Month: July 2013

Total 11 Posts

Great Classroom Action


It’s summer break here in North America so there’s very little classroom action, much less great classroom action. Let me take advantage of the lull and empty out the links that collected in my link trap last winter.

Bryan Meyer asks what you do when your students get into a math fight:

There was a big controversy about whether or not we should count 1+2 and 2+1 as two different options or if we should just count them together as one option. [..] Neither side was willing to budge, so I suggested we conduct a huge experiment with lots of trials across all three of my classes so that we could put the results together and see what conclusions we could draw.

Tom Ward asks a question that’s strangely compelling, “Should you drive or fly?

So now, instead of simply plotting flight cost vs. distance, we’ll also plot driving cost vs. distance, helping us find the answer to the question above. A couple plots, a couple lines of best fit, an intersection representing a break even point and yes, you can use this in real life.

Scott Farrar wins the Emmy for best graph.

Heather Kohn creates a ruckus in homeroom with the jelly bean guessing contest:

All eyes were on the board as I highlighted the data, clicked the insert tab, and chose the first scatterplot option. There were many “What?! How?!” comments as students digested the graph before them. They immediately wanted to know if the graph would always be in that shape, and this led us into our discussion of graphing absolute value functions and describing their characteristics (over the next two class periods).

[Makeover] Postage Rates

The Task


This is from Pearson’s Algebra 1 textbook for iPad.

What I Did

  • Establish a need for the graph, in general. Why are we drawing a graph? What’s the point? Does my ability to draw a graph serve any larger purpose than getting me points on an assignment? This task doesn’t have an answer to that question.
  • Establish a need for the step graph, in particular. Why are we drawing a step graph? What’s the point. Does the step graph have any advantage over other graphs? This task doesn’t have an answer to that question.

Tom Ward has me covered on the first point. Nothing’s topping this aspirational save-the-date for his 2019 marriage to Ms. Stone. What will postage cost then?


Graphs and equations of data are useful when they let us predict something external to the data we know. We don’t know the price of postage stamps in 2019 so we can extend a linear model beyond the data and find out what it might be.


Mr. Ward will need to scrounge up 54 cents per invitation.

But he still hasn’t given us a reason to care about the step graph. For that we look at internal data. We tell the kid, “Hey, your graph is messed up. If you hand that graph to someone, it says the cost of postage in 2003 was 39 cents and the cost in 2005 was 41 cents. But the cost in both those years was only 37 cents.”

If you’re going to make a graph that tells the story of the data accurately you’re going to need a different model than a straight line. Enter the step.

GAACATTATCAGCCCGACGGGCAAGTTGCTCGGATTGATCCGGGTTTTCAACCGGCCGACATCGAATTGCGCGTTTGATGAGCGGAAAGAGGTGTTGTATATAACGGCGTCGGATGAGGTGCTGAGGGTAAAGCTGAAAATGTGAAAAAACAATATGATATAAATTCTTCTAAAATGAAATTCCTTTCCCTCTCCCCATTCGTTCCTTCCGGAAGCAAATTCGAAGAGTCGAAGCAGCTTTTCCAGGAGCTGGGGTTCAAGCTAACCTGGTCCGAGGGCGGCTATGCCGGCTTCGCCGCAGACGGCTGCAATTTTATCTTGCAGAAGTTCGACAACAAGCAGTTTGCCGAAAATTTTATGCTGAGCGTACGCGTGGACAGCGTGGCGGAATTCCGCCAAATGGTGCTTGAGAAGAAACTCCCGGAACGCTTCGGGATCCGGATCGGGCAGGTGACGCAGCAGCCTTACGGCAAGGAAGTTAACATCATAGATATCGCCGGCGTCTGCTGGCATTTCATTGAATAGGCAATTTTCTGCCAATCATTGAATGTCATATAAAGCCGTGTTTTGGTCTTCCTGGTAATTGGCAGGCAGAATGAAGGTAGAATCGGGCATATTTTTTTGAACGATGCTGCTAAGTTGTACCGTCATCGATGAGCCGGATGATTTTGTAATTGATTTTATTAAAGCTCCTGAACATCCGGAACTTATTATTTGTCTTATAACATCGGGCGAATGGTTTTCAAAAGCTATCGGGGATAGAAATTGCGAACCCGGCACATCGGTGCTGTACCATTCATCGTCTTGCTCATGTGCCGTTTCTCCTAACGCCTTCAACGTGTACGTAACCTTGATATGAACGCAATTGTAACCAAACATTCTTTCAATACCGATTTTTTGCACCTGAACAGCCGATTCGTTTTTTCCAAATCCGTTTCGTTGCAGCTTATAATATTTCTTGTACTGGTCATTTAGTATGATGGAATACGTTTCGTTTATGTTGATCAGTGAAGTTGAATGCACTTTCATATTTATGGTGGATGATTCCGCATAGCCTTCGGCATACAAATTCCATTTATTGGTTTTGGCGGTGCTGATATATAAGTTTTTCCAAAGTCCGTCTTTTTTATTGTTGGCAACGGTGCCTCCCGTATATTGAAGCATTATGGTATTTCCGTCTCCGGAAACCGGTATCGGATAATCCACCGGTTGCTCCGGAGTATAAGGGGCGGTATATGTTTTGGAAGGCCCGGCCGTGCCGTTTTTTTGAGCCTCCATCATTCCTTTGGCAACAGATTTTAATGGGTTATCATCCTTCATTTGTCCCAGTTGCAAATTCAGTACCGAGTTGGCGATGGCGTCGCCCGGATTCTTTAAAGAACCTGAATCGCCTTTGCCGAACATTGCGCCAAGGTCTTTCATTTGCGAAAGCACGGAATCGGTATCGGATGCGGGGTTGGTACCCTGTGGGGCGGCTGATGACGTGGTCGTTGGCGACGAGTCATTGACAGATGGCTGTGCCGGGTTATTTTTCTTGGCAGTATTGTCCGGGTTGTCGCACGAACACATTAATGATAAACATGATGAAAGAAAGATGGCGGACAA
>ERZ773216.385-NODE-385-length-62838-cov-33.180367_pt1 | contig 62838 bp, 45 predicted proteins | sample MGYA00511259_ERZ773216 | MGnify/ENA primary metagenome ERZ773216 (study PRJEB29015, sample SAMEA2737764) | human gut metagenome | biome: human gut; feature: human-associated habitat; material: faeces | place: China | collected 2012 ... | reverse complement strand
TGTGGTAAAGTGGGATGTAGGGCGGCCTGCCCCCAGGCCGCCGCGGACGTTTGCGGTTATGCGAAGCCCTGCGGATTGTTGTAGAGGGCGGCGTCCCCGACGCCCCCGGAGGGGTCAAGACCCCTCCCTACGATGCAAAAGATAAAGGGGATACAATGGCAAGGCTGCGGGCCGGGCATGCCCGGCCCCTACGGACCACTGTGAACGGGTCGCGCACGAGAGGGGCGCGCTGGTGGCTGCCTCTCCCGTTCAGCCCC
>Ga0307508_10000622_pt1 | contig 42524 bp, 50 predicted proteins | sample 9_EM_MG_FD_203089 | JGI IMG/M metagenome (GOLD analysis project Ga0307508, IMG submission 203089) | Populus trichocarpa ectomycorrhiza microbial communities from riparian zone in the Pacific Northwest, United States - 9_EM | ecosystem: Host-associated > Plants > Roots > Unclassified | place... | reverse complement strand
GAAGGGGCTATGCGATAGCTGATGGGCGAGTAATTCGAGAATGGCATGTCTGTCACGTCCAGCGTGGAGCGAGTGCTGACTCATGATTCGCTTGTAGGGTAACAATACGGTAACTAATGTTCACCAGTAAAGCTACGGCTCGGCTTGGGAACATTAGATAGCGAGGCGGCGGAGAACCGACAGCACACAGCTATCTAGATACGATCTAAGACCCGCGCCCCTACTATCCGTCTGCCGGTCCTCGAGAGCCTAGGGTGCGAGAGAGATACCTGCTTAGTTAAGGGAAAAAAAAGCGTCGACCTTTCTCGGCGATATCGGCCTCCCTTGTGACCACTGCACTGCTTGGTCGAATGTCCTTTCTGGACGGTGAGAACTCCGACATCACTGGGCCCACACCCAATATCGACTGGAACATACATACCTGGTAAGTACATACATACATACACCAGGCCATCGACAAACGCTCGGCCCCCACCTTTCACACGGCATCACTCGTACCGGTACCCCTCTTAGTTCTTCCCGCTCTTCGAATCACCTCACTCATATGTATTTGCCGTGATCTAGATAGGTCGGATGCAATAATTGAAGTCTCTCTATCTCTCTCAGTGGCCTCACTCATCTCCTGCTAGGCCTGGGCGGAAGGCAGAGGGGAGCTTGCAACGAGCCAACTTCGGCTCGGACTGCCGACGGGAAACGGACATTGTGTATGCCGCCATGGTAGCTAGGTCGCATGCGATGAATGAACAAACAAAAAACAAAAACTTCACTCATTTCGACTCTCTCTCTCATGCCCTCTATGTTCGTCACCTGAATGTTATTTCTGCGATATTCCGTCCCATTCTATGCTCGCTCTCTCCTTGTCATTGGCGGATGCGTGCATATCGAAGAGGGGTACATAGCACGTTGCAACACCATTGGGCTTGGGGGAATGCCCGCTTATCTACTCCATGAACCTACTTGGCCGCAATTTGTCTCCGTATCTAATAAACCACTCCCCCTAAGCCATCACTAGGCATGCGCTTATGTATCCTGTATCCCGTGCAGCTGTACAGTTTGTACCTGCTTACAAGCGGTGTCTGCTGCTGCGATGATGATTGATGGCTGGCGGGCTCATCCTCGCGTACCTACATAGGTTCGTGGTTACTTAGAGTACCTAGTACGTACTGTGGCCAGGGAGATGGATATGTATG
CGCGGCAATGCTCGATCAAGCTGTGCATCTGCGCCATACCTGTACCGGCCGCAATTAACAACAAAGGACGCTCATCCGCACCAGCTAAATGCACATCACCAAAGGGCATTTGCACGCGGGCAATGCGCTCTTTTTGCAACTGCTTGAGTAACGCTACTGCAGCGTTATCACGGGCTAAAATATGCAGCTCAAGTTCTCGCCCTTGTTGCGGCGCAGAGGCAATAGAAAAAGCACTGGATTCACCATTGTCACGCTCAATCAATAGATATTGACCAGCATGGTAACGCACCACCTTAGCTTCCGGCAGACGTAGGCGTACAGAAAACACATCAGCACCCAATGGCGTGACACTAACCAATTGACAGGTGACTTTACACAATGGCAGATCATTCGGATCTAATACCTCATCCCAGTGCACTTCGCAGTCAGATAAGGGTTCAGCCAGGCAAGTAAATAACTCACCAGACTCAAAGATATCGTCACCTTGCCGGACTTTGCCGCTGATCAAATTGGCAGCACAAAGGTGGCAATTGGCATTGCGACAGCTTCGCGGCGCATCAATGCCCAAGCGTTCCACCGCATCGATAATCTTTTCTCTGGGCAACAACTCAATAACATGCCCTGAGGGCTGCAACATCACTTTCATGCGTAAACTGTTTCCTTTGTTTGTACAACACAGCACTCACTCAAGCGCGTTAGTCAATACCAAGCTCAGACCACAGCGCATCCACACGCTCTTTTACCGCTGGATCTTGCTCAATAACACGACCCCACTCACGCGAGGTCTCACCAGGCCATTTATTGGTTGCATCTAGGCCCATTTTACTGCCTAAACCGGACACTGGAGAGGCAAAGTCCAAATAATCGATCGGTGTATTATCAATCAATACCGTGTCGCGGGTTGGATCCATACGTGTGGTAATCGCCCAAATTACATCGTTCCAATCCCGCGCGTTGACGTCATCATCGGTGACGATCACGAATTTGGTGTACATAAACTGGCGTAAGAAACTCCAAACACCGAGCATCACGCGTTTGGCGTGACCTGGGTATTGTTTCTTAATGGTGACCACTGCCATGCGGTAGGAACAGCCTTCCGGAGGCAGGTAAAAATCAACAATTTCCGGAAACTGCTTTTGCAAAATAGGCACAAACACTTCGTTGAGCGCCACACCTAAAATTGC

What You Did

Aside from Tom Ward’s superb work, over on the blogs:

  • Scott Hills seizes the opportunity to show students the benefits of a well-scaled axis.
  • Beth Ferguson removes step graphs from the task, which is one way to handle the problem.
  • Evan Weinberg goes digital, though I’m not sure what the digital medium adds here. He also just asserts that the student’s graph “should be a step function,” which highlights the difficulty again of motivating a need for this function family.

Over on the Twitter:

Featured Comment

Zach Lair:

Instead of a wedding invitation, change it to a graduation invitation. Have the kids estimate how many invitations they would have to mail out. They could then calculate the cost of their invitations. You could also have them calculate the cost that their parents/grandparents paid for their graduation invitations.

Computers Are Not A Natural Medium For Doing Mathematics, Ctd.

You may have heard that San Jose State University’s recent partnership with Udacity ended with MOOC-enrolled students passing courses at much lower rates than their on-campus cohorts. Lots has been said about these results (Phil Hill has a good round-up of the coverage) but there’s one line that deserves more coverage:

When students did get to the online programs, even navigating the computer systems could be daunting. One of the questions that tutors were frequently asked was how to do exponential notation on a computer.

Again we find computers are not a natural medium for doing mathematics. There’s nothing intuitive about pressing Shift + 6 to write an exponent, no inherent connection between the idea and the action. This isn’t true for computer science, where the medium is perfectly suited for the course. Or even for English composition, where typing words is only one intuitive abstraction away from writing them with a pen.

I’d wager 90% of people reading this already know how to type an exponent on a computer. They believe it’s easy enough to teach and I don’t think they’re wrong. But this is only one instance of a problem with a lot of reach. Notation makes math difficult on a computer. But notation also makes math more powerful and interesting. That tension will be very difficult to resolve and, so far, online math providers have generally resolved it in favor of the computer at the expense of math’s interest and power.

In our relentless transition from classroom-based math to computer-based math, these SJSU-Udacity results offer us a chance to pause and ask ourselves, “What’s now missing?”


Computers Are Not A Natural Medium For Doing Mathematics

2013 Jul 26. Okay, taking friendly fire on Twitter, I posed this challenge:

Use a computer to compose a clear proof that a triangle’s midsegments create similar triangles and send it to me for assessment.

My guess is you’ll find the process a lot less annoying and a lot more clear when you pick up a pencil and some paper.

Featured Comments

David Lippman: